Saturday Keynote: Vivianne Crowley

“Stepping Out of the Shadows and Into the Light: Evolution and Tensions in the Future of Contemporary Paganism”

Paganism has benefitted from attention by anthropology, sociology, study of religion, etc., when researchers have approached with sympathy and allowed Pagans to express their own experiences. Academic work on Paganism has helped communities see how trends and movements in Paganisms reflect trends and movements in society at large. It has also helped legitimize Paganism/s as religion.

Crowley realized that “Wicca had mainstreamed” when she heard discussion of it at a conference on the study of religion in Stockholm around 2013. She says that currently we are at the end of “day one of the Pagan Project,” when innovators and early adopters have become ancestors. The existence of figures such as the Zells and other major innovators gives Pagans in the 21st century a history.

Liquid modernity (a phrase coined by Zygmunt Bauman) is the breakdown of perceptions of previously important structures (mistrust of government, media, church, etc.). This also affects “the great monolithic religions,” exhibited, e.g., in the proliferation of independent Protestant churches.

Crowley understands modern Paganism as a response to the human desire for a structure that acknowledges and allows the animalistic side of the human spirit. People were looking for sexual, bodily, and spiritual liberation and connection with nature. We can see this longing in literature and poetry of the 19th century, and often manifested in calls to Pan. After World War I there was a similar movement to return to the “natural world,” responding to the horrors of the trenches. Movements during these two periods were also drawn towards goddess worship. Charles Leland and the figure of Aradia emerged from this draw, as did Gerald Gardner.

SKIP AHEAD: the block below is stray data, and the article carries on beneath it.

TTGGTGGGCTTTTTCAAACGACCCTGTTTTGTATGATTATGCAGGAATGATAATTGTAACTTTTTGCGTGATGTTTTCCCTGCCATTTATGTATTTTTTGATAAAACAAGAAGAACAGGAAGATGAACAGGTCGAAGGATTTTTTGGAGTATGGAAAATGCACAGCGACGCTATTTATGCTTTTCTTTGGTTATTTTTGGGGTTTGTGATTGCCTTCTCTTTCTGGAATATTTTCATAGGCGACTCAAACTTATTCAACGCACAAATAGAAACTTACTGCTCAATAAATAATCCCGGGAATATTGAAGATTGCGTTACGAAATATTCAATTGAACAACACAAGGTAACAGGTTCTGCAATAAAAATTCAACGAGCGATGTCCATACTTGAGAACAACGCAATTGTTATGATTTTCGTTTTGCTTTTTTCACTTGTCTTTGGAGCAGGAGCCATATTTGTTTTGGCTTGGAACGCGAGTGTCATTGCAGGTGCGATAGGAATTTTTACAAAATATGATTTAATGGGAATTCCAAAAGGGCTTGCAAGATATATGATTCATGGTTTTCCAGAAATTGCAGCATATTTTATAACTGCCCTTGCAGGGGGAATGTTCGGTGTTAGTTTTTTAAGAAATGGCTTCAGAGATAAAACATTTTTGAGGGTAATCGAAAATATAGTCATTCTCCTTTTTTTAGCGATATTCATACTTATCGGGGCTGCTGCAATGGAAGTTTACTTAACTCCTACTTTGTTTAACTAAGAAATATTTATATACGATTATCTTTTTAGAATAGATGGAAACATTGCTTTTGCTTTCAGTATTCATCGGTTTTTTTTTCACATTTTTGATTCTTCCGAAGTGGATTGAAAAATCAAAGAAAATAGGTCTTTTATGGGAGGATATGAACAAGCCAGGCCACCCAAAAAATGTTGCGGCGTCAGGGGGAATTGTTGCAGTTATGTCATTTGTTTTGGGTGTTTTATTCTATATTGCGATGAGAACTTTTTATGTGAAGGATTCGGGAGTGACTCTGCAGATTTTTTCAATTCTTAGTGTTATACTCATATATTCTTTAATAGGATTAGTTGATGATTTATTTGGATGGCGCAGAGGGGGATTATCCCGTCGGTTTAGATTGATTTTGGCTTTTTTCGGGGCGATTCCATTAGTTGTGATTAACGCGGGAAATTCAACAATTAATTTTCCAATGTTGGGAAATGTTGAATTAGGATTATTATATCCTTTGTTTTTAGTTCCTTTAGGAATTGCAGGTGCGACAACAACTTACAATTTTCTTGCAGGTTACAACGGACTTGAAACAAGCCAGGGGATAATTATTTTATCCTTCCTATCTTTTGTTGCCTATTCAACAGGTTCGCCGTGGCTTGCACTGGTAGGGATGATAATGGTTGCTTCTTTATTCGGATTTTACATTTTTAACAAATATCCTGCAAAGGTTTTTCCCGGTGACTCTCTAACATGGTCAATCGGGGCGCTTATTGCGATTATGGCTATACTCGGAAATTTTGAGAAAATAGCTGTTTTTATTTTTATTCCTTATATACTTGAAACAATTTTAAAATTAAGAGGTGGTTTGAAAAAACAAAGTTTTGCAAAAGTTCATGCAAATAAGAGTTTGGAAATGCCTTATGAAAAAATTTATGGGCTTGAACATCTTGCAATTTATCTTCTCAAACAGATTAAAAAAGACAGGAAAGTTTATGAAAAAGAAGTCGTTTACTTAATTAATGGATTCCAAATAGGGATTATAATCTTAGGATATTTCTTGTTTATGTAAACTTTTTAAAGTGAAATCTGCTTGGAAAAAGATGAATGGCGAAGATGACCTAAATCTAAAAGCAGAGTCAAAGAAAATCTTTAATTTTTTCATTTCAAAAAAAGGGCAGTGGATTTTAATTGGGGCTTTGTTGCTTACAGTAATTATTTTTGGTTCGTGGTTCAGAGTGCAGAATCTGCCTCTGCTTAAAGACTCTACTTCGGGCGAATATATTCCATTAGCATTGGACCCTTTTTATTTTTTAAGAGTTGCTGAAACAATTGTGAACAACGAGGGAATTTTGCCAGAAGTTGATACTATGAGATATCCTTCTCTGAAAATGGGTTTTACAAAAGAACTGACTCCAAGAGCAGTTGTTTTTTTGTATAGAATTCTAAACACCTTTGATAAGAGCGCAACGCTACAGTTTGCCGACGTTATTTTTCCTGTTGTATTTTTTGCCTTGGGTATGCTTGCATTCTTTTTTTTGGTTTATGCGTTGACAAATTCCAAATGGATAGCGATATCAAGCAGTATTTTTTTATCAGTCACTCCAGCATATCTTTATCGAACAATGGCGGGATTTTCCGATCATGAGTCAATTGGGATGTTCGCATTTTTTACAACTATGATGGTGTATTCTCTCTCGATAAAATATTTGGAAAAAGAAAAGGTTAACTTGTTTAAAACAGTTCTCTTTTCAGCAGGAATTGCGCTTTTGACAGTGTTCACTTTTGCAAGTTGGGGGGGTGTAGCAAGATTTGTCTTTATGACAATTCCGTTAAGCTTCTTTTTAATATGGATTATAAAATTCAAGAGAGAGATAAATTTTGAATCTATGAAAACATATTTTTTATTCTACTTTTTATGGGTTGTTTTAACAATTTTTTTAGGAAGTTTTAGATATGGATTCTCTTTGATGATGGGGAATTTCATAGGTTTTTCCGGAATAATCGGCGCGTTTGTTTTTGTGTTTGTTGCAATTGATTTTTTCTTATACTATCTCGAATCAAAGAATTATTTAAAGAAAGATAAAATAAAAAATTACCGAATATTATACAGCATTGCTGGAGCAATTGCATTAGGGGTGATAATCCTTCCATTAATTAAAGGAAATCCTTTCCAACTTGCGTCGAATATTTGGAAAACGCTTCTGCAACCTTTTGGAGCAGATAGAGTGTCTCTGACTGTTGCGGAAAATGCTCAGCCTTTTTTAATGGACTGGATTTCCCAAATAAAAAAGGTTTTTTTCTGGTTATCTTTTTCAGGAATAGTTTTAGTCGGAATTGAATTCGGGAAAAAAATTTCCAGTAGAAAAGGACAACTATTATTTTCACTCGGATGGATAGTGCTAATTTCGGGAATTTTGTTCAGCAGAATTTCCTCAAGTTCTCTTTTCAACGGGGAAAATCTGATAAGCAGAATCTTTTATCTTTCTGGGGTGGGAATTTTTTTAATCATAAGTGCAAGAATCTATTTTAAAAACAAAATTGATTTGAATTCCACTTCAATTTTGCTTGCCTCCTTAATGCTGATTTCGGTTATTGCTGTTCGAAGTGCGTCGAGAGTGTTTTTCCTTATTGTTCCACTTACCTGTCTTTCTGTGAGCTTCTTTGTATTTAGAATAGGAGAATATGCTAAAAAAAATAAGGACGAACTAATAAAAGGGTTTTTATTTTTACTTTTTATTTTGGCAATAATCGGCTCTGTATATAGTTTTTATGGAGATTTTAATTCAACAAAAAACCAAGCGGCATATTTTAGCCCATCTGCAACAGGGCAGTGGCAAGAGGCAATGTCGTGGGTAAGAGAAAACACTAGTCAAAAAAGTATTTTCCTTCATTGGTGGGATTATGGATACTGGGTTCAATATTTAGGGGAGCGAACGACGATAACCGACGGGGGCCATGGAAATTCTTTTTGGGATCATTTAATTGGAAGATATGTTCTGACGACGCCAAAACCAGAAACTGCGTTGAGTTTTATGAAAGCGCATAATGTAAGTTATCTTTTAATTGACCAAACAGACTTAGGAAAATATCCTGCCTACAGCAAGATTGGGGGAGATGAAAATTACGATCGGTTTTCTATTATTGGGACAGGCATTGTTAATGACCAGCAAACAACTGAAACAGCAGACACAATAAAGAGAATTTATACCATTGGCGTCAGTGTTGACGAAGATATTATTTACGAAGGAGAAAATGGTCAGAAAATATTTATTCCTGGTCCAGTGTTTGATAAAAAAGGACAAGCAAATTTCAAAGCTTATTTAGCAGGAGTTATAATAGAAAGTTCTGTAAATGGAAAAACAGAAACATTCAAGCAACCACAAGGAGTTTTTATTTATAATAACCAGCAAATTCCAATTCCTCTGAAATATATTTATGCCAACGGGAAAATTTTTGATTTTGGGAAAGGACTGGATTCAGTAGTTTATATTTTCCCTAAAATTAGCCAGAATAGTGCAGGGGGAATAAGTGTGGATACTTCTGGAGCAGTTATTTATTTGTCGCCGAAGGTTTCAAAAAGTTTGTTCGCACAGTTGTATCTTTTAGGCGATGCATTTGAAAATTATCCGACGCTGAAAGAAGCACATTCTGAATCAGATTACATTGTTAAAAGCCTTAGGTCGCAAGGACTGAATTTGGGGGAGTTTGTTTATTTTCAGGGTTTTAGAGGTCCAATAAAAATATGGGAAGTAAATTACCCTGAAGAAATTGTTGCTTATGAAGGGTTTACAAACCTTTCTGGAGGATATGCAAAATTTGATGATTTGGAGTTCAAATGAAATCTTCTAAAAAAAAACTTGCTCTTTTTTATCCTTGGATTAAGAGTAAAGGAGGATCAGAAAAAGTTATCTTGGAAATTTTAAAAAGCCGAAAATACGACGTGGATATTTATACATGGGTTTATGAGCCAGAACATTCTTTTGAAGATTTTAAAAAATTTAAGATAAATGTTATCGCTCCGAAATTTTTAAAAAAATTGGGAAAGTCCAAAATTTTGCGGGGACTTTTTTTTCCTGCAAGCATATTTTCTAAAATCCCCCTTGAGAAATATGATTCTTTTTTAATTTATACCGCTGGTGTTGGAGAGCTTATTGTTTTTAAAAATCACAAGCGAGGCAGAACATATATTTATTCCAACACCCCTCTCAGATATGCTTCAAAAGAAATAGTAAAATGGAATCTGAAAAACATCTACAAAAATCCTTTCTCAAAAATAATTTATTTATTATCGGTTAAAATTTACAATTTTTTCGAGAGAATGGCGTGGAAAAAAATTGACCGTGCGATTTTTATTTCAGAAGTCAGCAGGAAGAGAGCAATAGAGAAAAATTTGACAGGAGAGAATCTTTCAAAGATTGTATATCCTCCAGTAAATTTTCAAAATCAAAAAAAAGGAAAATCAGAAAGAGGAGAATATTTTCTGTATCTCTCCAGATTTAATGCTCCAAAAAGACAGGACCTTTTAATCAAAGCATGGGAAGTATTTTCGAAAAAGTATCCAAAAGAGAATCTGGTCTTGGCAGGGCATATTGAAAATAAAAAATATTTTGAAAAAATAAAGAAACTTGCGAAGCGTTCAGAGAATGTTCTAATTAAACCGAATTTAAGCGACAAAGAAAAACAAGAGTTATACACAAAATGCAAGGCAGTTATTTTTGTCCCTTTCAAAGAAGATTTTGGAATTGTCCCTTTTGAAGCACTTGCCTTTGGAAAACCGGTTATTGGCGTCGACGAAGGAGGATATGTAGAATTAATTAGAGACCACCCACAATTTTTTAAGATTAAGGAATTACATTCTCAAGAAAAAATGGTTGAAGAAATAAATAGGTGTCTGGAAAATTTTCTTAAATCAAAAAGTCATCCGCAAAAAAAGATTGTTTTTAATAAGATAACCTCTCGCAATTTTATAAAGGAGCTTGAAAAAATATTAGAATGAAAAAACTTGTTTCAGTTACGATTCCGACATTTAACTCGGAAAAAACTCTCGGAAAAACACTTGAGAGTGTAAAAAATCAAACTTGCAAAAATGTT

The effect of the British empire is important: while the British were sending people out to administer non-Western places through Western practices, they were exposing such administrators to other cultures, and “often the colonizers were captured by those they were colonizing.” British people became Buddhist and Hindu, and brought back ideas of magic and goddess worship.

As witchcraft gained popularity, people were “attracted by the allure of the dark,” and by the suggestion that witches are (and must be) special people. Paganism and witchcraft continue to be “liquid” and alluring, in that they can be what the practitioner needs and wants from them. As Paganism matures, it has jettisoned or de-emphasized some of the more “counter-cultural” elements to allow it to come out into the light and become more mainstream.

“Wicca-lite” is the divesting of religion from witchcraft, and is seen in the proliferation of popular books on spell-casting. “It becomes a technique that anybody can learn.” You don’t have to be chosen by the gods or spirits, or have the correct ancestry. Magic becomes a self-help process (e.g., books like The Secret and The Source).

“Wicca-dark”? When a movement goes mainstream, and gets rid of all of the less culturally acceptable elements, it leaves a kind of hole. In the past couple of decades we’ve seen the emergence and growth of Satanic movements, and other “dark” kinds of Paganism and witchcraft to restore those occult elements. Aside from that, the proliferation of Paganisms has lead to a lot of eclecticism in contemporary practices, and many younger Pagans aren’t as aware of the history of modern Paganism or interested in investigating the roots of their practices, and in many cases aren’t interested in the “religion” at all, but enjoy occasionally attending events and in some sense being spectators of Paganism.

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